Selby Bay/Fox Creek diagnostics recovered at quarry site 36AD0576. The first two artifacts are from Trench 2 and the third artifact was recovered from Trench 1. The third artifact is also metarhyolite, but not of a metarhyolite type that is known by this author to occur in place near the quarry under investigation. The quarrymen likely brought it with them to the site and then lost or discarded it.
Selby Bay/Fox Creek diagnostics recovered at quarry site 36AD0576. The first two artifacts are from Trench 2 and the third artifact was recovered from Trench 1. The third artifact is also metarhyolite, but not of a metarhyolite type that is known by this author to occur in place near the quarry under investigation. The quarrymen likely brought it with them to the site and then lost or discarded it.  


Two thinned bifaces recovered in Trench 2 that resemble what Henry Wright called Selby Bay Phase rough metarhyolite bifaces (Wright 1973 Figure 7m). It is possible, based on their thinned forms, that they were used as tools. Edge wear analysis has not been completed.
Two thinned bifaces recovered in Trench 2 that resemble what Henry Wright called Selby Bay Phase rough metarhyolite bifaces (Wright 1973 Figure 7m). It is possible, based on their thinned forms, that they were used as tools. Edge wear analysis has not been completed.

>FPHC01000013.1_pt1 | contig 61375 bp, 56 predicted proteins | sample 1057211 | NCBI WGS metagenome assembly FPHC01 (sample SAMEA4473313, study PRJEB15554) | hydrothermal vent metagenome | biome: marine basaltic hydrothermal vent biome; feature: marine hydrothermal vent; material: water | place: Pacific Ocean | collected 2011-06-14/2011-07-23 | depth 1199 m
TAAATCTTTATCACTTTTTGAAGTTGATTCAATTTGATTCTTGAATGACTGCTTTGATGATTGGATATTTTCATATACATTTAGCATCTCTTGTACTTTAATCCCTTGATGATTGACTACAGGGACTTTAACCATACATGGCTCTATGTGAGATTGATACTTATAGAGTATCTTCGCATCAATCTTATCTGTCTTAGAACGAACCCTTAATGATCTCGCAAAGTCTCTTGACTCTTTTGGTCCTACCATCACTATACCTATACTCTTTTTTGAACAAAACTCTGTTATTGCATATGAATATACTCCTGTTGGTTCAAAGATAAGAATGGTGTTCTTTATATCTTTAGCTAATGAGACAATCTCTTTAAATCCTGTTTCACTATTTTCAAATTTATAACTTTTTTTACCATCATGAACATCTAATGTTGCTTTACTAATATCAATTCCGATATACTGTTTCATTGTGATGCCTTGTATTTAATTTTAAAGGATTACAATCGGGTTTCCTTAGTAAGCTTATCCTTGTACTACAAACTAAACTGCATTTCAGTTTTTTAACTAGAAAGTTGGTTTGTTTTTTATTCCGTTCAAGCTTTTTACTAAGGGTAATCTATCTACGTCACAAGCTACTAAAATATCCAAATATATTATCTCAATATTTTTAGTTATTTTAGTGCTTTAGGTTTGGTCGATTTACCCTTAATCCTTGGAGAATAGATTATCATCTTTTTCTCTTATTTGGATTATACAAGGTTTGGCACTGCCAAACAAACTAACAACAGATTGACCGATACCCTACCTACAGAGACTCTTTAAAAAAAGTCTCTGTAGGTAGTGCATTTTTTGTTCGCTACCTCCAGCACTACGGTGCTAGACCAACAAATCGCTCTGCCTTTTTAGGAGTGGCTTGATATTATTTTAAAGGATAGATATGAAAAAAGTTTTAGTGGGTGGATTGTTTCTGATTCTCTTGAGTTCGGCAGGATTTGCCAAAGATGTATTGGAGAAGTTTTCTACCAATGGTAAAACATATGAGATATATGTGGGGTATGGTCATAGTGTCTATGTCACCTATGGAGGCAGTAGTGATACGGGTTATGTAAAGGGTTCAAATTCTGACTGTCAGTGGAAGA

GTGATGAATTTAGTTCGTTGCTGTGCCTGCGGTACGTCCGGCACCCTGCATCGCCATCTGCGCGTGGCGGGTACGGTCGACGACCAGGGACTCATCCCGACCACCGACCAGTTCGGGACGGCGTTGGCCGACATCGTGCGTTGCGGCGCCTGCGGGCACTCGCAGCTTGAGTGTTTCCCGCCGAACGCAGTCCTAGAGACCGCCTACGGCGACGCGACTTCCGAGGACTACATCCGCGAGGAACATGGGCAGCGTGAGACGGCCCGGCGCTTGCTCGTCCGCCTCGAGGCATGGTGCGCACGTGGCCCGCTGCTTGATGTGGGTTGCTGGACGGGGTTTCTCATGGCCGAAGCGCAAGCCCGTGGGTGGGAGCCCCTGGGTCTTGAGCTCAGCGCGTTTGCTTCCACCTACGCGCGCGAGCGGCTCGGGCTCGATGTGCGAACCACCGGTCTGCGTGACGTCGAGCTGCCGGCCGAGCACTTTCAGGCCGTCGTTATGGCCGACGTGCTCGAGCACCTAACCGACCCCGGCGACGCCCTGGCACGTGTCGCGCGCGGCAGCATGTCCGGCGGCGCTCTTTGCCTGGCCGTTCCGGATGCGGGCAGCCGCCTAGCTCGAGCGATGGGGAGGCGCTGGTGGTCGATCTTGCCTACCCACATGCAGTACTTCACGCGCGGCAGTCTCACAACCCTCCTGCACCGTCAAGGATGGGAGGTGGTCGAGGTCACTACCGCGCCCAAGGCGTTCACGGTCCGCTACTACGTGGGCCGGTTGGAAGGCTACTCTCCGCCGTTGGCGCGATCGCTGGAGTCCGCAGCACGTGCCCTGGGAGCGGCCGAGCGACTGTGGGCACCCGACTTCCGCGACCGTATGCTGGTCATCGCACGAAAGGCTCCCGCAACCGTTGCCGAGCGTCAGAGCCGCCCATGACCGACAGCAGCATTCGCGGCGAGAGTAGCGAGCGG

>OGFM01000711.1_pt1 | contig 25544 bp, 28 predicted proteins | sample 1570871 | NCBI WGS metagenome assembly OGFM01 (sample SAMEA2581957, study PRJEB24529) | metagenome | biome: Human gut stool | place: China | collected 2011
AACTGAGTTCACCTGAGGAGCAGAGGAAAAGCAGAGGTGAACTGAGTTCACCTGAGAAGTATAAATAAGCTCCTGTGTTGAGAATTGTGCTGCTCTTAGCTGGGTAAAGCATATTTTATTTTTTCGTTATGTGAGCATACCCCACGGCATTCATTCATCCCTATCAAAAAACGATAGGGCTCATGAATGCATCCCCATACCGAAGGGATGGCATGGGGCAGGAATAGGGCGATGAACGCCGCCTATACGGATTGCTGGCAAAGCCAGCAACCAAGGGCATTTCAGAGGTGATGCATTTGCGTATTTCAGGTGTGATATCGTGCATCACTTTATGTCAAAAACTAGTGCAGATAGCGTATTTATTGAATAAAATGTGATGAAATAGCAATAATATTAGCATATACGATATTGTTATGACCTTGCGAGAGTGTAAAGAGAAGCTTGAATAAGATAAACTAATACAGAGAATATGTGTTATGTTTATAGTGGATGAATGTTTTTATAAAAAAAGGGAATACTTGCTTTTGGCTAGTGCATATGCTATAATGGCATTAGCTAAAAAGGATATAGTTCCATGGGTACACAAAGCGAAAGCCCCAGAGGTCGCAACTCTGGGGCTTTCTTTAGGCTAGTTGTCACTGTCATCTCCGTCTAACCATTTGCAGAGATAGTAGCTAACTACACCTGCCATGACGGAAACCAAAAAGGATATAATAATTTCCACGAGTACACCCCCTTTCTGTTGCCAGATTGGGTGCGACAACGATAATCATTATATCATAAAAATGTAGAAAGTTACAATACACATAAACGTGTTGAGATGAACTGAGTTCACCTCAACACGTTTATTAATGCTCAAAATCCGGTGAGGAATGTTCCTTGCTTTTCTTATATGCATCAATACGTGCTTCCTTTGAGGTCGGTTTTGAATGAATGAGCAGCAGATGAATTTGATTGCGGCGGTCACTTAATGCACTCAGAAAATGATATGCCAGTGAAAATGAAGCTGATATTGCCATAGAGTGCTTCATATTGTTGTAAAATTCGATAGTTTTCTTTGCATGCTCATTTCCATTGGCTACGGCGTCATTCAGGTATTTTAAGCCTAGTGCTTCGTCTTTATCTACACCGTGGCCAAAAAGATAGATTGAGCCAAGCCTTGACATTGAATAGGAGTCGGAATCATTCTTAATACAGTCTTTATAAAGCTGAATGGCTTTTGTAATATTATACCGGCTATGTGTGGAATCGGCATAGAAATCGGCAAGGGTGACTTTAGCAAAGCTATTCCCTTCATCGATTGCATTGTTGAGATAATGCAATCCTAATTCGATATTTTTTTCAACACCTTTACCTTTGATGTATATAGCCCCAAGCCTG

Based on the evidence gathered thus far, the Selby Bay quarrymen were likely following an industrial quarry site procedure consisting of: material extraction, reduction and removal of low grade material, and rough-out/preform production (Sullivan and Rozen 1985). Some limited final tool production also took place. The target “ore” here seems to be an aphanitic phase of the circa 564 million year old Catoctin Metarhyolite (Aleinikoff et al., 1995). This formation began as a near surface volcanic flow that was later metamorphosed forming metarhyolite. The matrix appears to be a dusky purple and the interstitial igneous flow breccia with various, more reddish hues (personal communication Smith II, 2020). In Trench 1 the target ore was dusky purple in the form of buried float slabs near the bedrock interface. In Trench 2 the target ore seems to be a dusky purple with more reddish hues occurring as float.